Krakow is a very enjoyable city and very affordable as well. We stayed at a nice boutique hotel, the Dwor Kosiuszko. This hotel was previously a summer home for the Bishops in Krakow. The room was large and very comfortable, the staff was extremely helpful and the food in the restaurant was delicious and surprisingly affordable for such a nice place. The hotel is located on the outskirts of Krakow and is a 10 minute walk from the tram station so we were able to get around the city easily.
Unfortunately for us it rained nearly the entire time we were in Krakow and several parts of the country had severe flooding. The Vistula river in the city was very high and the paths and roads near it were closed off. Having checked the weather ahead of time we were prepared for a little rain. We purchased rain boots for the girls and packed their rain coats and rain covers for their strollers. We also packed our rain gear but that ended up giving us a fair amount of trouble as my coat has lost its ability to repel water and James' coat ripped and is now in the trash!
Weather aside, Krakow is a great city. The streets are wide and easy to walk. The people are friendly, prices for food, gifts and lodging make it even better. We started in the Rynek Glowny (Main Market Square) where we browsed the stalls filled with touristy type wares and watched the pigeons wait for their next snack from the tourists.
We walked through Kazimierz, the former Jewish Quarter. This part of town is a little run down but filled with synagogues and two Jewish cemeteries. Did I mention that it was raining? Well, by this point it was a downpour. Did I mention my rain coat leaked? By now my fleece jacket and sweater were also wet. While we were looking for one of the Jewish cemeteries we found a great little restaurant right next door where we attempt to dry off. James was looking at the menu when I noticed that Restaurant Szara had received a Michelin rating so we decided to eat there. I had a delicious fried couscous and James had a local dish. I may try to replicate the couscous dish, it was so darn good and my mouth is watering just thinking about it now and the girls loved it as well. We shared tiramisu for dessert and I had a cappuccino to warm myself up.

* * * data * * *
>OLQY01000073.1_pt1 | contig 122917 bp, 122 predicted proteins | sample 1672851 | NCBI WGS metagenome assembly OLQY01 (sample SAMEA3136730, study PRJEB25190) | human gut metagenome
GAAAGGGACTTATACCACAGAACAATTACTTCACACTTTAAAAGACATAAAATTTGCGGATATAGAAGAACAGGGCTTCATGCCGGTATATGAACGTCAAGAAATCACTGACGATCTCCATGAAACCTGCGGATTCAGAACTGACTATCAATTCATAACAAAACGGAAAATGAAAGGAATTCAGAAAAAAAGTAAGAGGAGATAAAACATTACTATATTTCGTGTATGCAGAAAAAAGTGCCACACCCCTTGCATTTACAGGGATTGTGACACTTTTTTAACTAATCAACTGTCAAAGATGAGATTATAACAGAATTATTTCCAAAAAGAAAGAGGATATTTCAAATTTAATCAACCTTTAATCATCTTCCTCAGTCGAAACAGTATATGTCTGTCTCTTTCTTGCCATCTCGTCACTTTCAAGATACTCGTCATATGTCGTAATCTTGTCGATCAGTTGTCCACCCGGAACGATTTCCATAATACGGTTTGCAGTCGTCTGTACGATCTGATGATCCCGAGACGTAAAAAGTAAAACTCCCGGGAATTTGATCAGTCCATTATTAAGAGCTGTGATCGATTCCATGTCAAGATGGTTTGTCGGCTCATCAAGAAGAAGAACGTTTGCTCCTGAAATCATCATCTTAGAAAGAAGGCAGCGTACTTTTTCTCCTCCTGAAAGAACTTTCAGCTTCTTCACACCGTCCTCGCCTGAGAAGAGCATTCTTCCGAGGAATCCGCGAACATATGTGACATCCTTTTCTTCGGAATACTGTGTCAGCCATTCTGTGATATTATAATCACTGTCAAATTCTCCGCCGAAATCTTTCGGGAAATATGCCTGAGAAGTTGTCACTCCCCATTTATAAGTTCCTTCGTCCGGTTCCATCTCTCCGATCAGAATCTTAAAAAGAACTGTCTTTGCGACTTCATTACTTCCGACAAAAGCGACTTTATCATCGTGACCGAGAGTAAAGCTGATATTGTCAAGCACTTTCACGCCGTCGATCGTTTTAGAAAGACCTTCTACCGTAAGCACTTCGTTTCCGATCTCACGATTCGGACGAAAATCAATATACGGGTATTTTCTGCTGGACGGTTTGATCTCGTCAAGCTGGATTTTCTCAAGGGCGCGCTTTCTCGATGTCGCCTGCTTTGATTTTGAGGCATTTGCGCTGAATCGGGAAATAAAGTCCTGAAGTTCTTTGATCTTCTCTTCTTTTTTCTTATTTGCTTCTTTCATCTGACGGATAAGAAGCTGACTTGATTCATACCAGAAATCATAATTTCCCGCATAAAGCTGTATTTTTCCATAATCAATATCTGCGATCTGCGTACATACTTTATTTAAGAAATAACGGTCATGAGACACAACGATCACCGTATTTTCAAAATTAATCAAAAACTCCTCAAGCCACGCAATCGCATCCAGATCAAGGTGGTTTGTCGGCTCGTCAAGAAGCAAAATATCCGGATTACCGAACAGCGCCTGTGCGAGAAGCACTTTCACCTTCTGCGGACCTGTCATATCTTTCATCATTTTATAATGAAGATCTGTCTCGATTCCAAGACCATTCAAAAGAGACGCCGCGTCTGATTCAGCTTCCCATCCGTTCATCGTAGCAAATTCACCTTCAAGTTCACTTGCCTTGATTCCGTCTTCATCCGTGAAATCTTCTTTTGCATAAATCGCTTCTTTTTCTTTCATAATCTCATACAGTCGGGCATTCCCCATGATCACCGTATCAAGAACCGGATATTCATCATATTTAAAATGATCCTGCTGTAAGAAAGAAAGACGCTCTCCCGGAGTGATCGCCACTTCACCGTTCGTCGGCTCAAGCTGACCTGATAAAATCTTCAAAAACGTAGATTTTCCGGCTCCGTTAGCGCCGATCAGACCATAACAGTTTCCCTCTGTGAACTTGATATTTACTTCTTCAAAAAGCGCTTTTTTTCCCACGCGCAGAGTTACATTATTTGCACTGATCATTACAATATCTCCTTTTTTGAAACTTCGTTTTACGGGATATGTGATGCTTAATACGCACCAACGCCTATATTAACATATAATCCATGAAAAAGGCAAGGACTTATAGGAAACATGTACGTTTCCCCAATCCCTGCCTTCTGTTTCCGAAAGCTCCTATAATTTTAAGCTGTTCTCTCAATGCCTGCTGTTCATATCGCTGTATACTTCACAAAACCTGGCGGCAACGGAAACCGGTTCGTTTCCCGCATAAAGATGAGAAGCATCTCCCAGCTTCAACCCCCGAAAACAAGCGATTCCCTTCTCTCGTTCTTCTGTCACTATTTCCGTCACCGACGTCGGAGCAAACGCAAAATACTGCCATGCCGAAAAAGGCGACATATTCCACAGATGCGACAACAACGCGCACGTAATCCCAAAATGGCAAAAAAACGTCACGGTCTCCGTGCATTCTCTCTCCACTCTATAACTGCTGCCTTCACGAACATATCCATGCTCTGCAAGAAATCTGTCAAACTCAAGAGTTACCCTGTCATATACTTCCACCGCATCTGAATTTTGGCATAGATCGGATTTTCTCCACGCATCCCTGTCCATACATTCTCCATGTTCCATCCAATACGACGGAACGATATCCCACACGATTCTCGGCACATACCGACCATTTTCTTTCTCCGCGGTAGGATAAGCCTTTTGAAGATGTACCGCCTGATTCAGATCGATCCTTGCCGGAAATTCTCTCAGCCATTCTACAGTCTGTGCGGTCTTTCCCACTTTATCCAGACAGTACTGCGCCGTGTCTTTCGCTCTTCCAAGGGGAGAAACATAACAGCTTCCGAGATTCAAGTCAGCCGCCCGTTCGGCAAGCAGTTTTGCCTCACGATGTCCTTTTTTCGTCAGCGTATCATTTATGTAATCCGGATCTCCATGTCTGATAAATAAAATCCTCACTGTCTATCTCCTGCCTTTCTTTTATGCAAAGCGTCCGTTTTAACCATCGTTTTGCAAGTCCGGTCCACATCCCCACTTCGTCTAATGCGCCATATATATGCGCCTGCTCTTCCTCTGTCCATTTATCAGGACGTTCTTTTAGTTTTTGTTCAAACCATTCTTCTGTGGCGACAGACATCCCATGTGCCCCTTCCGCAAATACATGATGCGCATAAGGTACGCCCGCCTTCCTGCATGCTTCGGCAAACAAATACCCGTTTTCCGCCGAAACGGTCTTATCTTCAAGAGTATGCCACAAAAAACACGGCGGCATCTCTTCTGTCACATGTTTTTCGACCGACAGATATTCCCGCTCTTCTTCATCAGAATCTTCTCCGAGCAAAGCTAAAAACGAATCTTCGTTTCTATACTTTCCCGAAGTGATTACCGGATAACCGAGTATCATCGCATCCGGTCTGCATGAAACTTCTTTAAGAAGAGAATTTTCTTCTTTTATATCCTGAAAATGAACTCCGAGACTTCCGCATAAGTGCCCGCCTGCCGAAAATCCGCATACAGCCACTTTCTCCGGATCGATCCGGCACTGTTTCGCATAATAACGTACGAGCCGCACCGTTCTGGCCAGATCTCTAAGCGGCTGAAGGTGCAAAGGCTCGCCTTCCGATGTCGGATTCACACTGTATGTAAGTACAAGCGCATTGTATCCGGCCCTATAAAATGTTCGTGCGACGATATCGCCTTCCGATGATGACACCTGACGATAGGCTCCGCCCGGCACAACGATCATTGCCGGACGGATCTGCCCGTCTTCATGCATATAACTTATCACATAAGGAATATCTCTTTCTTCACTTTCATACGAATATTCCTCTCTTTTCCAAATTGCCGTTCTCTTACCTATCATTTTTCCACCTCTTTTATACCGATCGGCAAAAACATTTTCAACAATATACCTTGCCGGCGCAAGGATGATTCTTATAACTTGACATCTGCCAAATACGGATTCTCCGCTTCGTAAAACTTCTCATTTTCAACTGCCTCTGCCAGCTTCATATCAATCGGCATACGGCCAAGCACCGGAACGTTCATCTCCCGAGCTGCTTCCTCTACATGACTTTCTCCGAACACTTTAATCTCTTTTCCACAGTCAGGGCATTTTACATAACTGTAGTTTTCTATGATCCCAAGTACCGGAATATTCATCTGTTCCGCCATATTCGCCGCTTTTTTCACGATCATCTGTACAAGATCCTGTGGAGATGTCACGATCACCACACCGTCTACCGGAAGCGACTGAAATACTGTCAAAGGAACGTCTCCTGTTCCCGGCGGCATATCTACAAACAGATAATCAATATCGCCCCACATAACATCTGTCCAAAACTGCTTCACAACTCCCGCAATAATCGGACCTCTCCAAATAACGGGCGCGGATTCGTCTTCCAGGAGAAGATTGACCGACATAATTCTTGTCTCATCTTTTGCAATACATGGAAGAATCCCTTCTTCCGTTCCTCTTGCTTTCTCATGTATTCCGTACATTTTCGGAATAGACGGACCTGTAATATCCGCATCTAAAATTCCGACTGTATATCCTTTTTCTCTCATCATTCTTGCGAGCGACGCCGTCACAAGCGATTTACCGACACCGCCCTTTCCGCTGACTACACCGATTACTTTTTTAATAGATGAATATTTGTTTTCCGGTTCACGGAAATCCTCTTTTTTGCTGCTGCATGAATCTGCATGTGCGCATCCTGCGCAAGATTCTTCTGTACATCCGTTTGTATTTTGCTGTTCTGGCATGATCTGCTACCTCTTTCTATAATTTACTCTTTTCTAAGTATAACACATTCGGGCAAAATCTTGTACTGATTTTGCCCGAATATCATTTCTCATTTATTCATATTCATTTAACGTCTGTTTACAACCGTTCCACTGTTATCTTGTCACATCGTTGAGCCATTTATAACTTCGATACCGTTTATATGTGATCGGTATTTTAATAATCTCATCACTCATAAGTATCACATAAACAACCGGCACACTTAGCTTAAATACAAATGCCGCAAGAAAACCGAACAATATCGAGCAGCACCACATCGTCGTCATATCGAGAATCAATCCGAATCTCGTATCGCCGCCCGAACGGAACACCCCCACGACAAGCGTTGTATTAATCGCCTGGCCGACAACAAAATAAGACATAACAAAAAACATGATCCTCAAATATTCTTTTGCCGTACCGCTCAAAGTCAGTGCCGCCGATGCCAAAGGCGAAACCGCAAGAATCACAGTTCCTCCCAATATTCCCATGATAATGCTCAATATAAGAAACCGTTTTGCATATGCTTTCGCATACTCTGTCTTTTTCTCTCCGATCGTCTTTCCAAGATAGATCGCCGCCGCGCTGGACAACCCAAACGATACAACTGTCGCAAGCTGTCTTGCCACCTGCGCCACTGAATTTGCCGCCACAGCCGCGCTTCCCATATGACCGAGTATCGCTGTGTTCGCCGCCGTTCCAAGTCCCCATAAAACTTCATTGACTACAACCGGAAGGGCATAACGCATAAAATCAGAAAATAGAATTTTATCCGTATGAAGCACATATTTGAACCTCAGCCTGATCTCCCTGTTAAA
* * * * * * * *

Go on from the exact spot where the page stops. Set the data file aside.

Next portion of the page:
After lunch we walked back towards the square and up to Wawel Hill but decided to not walk around and save it for the next day as our plans to visit Auschwitz were cancelled because it was closed due to the flooding. We figured out the public transportation and made our way back to the hotel so we could dry off and get warm. Aubrey and Lolo were more than happy to be back in the hotel room and out of their strollers for the day.
The next day the rain was just a light drizzle in the morning and dry in the afternoon. We took the tram into the city and walked up to Wawel Hill. This is where the Polish National Cathedral is located as well as a castle and a couple museums. The interior of the cathedral is beautiful but you cannot take photos. There are many tombs located inside and alters as well. Pope John Paul II was the bishop of this cathedral before being named Pope.
After wandering around Wawel Hill we headed back down to the Main Market Square and spent the afternoon exploring more of the city. We had lunch at a nice restaurant that had a large play area for the girls and they were having so much fun they didn't want to eat. The only way for me to get them back down to their seats was to tell them that daddy was going to drink their juice if they didn't eat lunch. Both girls decided that their juice was far more important than the ball pit.
Scattered across the city are brightly colored pianos in honor of Chopin.
We really liked Krakow, even in the rain, and are currently planning a trip back in July. The only disappointment, which could have been avoided with a little research on our part, was that we did not buy any Polish pottery. We looked online while at our hotel and discovered that for the most part only Americans purchase it! We passed the town well-known for their pottery on the drive to Krakow and didn't even know about it. There was a small kiosk in the Market Square that sold a few pieces but that was it. Now that we know that Polish pottery isn't as popular as I thought it would be we have already fit a stop to Boleslawiec to purchase some pieces.